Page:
- Name two linear features that you can think of that are geologically important, and describe how their orientation would reflect a deformational process.
Different this time: no opportunity to go over the list and misconceptions in person, so I made a screencast instead. Feel free to watch if you want to see the compiled responses and how I tried to sort through them. More
Every year that I have taught structural geology, I've given up something. Last year, I gave up the super complex thrust belt cross section in a region the students were unfamiliar with and replaced it with revisiting a cross-section in a location they'd all been to and seen before, explicitly helping them transfer their knowledge from a previous class and demonstrate their new understanding. In a previous year, I gave up atomic deformation altogether for lack of time in a 10-week quarter (my apologies to any of you for whom this is your thing).
But I have clung to analog (paper) stereonets. Every year, I gave students a piece of paper with a photocopied equal-area stereonet, a piece of cardboard backing, a thumbtack, an eraser, and tape, and showed them how to make a sturdy stereonet. Then I handed out the tracing paper and we practiced plotting, twirling the tracing paper around the thumbtack, trying to follow the great circles, going through the complex rituals of plotting planes, poles to planes, and lines. Eventually, I introduced Rick Allmendinger's Stereonet program and we went through it all again digitally, prompting students to ask, "So... um... why did we have to do this on paper?" More
I spent a lot of time last week trying to imagine what my students were thinking and feeling. My searching was prompted in part by a comment from a colleague who is a high school science teacher-during a meeting in which we were discussing plans for the Earth Educators' Rendezvous, she said, "I'm worried about our seniors. They aren't going to have a graduation ceremony, or a prom; they aren't hanging out with their friends or going through the rituals they've been anticipating." I thought, "Oh, wow. She's so right!" Then she said, "And they will be your freshmen next year." Yep.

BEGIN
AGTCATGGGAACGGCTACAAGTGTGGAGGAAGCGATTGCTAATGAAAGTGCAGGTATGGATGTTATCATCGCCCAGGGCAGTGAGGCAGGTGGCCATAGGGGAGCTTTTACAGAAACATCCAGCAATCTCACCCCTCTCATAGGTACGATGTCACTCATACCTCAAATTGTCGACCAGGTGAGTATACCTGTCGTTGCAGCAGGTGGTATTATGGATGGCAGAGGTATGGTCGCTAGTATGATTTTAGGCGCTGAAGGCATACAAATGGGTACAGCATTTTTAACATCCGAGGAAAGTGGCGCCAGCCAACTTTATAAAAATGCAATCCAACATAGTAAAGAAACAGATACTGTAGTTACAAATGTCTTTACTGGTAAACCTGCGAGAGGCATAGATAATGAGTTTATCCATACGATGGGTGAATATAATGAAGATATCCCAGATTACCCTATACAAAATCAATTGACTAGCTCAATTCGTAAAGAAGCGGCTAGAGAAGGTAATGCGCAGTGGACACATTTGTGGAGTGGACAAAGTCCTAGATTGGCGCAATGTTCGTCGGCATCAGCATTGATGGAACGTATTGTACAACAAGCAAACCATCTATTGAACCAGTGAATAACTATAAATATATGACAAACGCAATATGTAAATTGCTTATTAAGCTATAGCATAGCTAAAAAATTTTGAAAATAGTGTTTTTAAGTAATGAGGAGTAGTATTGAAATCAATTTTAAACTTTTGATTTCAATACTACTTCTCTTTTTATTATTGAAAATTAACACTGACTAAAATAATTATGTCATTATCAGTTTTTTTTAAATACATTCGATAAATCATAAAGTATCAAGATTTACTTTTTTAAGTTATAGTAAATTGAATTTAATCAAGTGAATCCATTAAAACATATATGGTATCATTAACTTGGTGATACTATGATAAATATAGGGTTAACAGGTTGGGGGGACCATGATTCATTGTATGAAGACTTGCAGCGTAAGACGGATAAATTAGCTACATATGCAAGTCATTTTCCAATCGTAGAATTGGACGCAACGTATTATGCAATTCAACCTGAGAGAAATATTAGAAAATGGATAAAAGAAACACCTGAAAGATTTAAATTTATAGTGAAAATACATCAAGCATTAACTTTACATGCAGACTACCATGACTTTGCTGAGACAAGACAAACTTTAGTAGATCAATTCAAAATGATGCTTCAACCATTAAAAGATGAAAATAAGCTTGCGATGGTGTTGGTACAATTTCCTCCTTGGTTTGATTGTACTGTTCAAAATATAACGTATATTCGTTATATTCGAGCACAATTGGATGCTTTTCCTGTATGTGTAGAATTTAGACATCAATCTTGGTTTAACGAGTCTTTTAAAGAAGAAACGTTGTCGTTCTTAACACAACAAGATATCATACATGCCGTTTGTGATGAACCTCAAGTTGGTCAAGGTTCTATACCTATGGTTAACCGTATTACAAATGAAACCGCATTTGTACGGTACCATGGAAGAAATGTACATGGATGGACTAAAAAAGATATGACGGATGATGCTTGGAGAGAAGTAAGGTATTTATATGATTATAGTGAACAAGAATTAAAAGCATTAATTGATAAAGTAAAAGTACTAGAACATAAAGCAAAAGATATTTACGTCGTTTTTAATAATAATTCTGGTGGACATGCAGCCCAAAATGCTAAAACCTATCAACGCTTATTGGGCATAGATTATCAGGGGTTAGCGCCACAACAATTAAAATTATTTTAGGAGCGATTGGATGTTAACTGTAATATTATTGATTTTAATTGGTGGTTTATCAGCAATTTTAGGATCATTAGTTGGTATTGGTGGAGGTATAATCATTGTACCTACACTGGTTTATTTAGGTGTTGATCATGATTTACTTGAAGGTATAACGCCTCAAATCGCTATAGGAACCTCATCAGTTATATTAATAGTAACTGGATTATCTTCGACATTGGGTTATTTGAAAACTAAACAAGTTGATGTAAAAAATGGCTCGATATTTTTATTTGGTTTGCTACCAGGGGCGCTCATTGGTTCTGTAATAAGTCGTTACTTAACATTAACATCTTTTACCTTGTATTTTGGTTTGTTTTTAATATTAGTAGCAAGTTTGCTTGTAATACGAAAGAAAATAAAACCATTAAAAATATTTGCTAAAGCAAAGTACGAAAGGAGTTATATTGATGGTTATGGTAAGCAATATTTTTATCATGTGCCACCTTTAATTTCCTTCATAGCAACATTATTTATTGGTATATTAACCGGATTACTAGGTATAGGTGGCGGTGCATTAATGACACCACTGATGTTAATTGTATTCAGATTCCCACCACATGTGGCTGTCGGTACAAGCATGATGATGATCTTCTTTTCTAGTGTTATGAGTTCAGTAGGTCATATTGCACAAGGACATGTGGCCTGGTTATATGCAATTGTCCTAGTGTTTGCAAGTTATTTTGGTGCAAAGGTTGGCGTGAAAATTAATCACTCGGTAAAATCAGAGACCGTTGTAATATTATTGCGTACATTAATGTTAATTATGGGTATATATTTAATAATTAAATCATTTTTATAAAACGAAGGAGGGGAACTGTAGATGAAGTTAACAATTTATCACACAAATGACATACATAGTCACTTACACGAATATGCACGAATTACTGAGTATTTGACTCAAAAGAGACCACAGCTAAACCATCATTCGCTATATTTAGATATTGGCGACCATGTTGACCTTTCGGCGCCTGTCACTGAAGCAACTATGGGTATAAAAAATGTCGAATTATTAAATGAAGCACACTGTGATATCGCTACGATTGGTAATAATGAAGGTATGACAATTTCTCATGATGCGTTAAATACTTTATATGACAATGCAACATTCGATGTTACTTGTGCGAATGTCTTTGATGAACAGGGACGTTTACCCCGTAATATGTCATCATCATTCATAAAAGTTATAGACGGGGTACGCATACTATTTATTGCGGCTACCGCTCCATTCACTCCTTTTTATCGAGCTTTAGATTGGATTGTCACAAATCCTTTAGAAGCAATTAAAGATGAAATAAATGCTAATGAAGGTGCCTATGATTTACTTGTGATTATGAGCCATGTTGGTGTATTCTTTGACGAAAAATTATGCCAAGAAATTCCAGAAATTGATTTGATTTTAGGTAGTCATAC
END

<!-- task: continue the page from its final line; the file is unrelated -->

My structural geology students are mostly seniors. They have been anticipating this class (some with eagerness, some with fear), and the one it prepares them for—advanced field camp—for a couple of years. They've all taken an earlier field methods class with me, and when they show up in structure, I get to see just how much they've learned since then. I had been feeling pretty sorry for myself and my students that we wouldn't get to interact in person, but now I was realizing that the bigger, longer-lasting impact might be the loss of ritual: the camaraderie and sense of accomplishment that comes with working through a challenging cross-section together, with twisting the tracing paper around the pin on the stereonet, with relearning how to use a Brunton, and then, ultimately, with going to field camp. More
Right now, my most common underlying thought is, "OK. Deep breath. Keep going. We will figure everything out." My totally unscientific survey of my friends and colleagues suggests that I'm not the only one saying this to myself several times throughout the day.
I need to take that approach because our current situation is unprecedented, and we are all faced with challenges we have not had to deal with before. Teaching online (well, lots of people have been doing that for a while), hosting and participating in constant virtual meetings, a loss of control over our research and travel schedules, the introduction of significant uncertainty in our lives for the indefinite future. But we all feel what we do is valuable, and important, and we aren't going to give up. More